Prior to gameweek 16 I’d been handpicking my own team. My overall rank was hovering around the very average 2 million mark. I used my wildcard in gameweek 16 and ran my model to pick a new team. Unfortunately things got worse before they got better. I only picked up 26 points in that gameweek and plummeted to 3.1 million in overall ranking. By gameweek 23 things had improved a little but my rank was still lower compared to where I was with my handpicked team. Since gameweek 24 my rank has improved each week so I am now just outside the top 750k.
Things changed between gameweeks 16 and 24. When I first used my model I was too trusting and picked my entire team based on the model’s recommendations. This meant I had expensive players on the bench and wasn’t taking into account upcoming fixtures. I only updated the model to optimise based on fixtures after gameweek 23. Sometimes the model will also choose players who look good statistically but they don’t make a lot of sense to pick. David McGoldrick for Sheffield United has very good xG numbers but he’s yet to score a goal in the PL. I didn’t end up falling into this trap but it’s always good to be wary. Blindly following the numbers is not the path to success.
There are two components to my methodology. The first is a Clojure program that calculates expected points for each player. The second is a linear programming model written in R that works out the best 15 players to pick based on expected points.
Calculating expected points
I calculate expected points using the scoring rules of FPL with points being assigned proportionally according to StatsBomb’s expected goals (xG), expected assists (xA) and goals saved above average percentage (GSAA - for goalkeepers only) metrics. All of these statistics are averaged per 90 minutes and StatsBomb has home and away xG values for each team and player.
My program also adjusts xG for each player and his team’s xG conceded based on the upcoming opponent’s xG for and against. For example, let’s look at Mohamed Salah who is due to be playing against Arsenal away in gameweek 36. Salah’s xG away is 0.419 and Arsenal’s xG conceded at home is 1.382. These are the steps to calculate Salah’s xG for this match:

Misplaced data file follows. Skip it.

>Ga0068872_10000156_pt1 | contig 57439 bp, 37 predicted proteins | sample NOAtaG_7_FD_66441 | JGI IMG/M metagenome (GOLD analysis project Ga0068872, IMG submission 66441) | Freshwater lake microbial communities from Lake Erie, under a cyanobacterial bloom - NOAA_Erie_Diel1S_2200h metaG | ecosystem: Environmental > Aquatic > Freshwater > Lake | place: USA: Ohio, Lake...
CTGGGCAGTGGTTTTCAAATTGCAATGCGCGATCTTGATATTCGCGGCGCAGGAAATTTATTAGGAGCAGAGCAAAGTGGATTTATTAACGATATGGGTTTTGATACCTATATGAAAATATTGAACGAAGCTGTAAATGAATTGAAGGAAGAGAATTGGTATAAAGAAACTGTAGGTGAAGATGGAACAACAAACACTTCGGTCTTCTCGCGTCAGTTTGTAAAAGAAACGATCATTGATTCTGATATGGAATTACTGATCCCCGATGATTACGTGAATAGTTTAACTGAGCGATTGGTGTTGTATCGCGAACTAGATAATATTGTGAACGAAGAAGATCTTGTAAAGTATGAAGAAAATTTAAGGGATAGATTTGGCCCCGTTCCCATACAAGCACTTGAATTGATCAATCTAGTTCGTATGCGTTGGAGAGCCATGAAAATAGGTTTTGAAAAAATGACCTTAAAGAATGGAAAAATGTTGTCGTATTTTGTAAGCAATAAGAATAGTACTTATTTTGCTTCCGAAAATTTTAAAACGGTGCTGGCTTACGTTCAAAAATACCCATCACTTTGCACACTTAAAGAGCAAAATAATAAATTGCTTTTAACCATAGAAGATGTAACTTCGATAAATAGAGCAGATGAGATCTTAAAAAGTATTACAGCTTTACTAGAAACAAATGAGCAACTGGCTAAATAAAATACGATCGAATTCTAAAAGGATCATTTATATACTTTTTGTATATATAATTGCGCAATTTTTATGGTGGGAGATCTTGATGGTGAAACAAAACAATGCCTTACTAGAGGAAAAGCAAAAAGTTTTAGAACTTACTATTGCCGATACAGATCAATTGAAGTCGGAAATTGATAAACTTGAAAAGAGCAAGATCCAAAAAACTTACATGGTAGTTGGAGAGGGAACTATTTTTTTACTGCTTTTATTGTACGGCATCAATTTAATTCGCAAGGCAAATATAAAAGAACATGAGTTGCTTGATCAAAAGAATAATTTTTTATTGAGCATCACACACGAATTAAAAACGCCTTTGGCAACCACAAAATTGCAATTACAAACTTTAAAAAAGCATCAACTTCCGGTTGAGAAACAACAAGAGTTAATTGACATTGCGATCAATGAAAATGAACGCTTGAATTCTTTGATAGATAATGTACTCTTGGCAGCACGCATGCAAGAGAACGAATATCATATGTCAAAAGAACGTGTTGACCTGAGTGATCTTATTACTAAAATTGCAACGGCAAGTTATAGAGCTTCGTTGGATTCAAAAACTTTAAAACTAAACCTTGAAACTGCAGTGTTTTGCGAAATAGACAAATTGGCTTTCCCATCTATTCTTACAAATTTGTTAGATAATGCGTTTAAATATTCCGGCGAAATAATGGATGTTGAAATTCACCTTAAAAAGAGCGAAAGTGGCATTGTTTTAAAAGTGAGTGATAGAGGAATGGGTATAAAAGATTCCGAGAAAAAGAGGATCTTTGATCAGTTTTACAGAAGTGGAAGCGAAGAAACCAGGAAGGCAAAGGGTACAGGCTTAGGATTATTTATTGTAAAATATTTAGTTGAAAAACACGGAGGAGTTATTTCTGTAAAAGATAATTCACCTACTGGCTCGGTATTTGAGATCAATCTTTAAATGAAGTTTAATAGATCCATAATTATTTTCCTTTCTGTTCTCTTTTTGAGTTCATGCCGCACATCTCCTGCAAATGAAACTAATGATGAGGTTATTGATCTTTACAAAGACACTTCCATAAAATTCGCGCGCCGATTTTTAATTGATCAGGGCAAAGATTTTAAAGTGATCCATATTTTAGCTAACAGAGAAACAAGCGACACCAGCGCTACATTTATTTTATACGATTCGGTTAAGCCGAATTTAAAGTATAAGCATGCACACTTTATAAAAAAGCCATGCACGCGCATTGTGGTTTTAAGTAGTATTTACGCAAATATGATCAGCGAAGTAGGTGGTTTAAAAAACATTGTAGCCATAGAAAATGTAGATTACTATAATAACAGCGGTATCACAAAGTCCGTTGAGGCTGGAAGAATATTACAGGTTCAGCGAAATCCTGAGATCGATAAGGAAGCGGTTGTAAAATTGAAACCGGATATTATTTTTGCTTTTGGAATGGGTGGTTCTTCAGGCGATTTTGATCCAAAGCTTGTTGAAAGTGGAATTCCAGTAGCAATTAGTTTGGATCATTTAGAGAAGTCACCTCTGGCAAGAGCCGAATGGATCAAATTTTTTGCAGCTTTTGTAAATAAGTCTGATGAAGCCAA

- Calculate an average xG conceded across the Premier League for teams playing at home excluding Arsenal (as Arsenal cannot play against itself). This average is 1.174.
- Divide Arsenal’s xG conceded at home by the average above which is 1.177.
- Multiply Salah’s xG by 1.177 to get his xG against Arsenal which is 0.493
Arsenal are expected to concede more at home than the average so it makes sense that Salah has a higher xG for this match.
Midfielders can also get one point for a clean sheet. Liverpool concede 1.019 xG away and Arsenal’s xG at home is 1.357. So, my program will calculate Liverpool’s xG conceded for this match with a similar set of steps:
- Calculate an average xG across the Premier League for teams playing at home excluding Arsenal. This average is 1.372.
- Divide Arsenal’s xG at home by the average above which is 1.011.
- Multiply Liverpool’s xG conceded by 1.011 to get their xG conceded against Arsenal which is 1.030
Arsenal are expected to score slightly more at home than the average so we’d expect Liverpool to have a slightly higher xG conceded value for this match.
So, I have xG for each player and each team’s xG conceded based on their upcoming opponents. I can now calculate the expected points total for each position.
There are some commonalities between positions such as points for clean sheets, goals and assists. I’ll describe the calculations for each of these before going onto the specifics of each position.
Expected points for clean sheets
Goalkeepers and defenders receive four points for a clean sheet and lose one point for every two goals conceded. To calculate an expected points total for this I multiply each team’s xG conceded by 4 and then subtract this from 4. So, a goalkeeper or defender whose team has 0.7 xG conceded is awarded with 1.2 points. If a team has more than 1 xG conceded then they will get negative points. For example, a goalkeeper whose team has 1.2 xG conceded would get -0.2 points. A value of 2.5 xG conceded would get -1.5 points.
Expected points for assists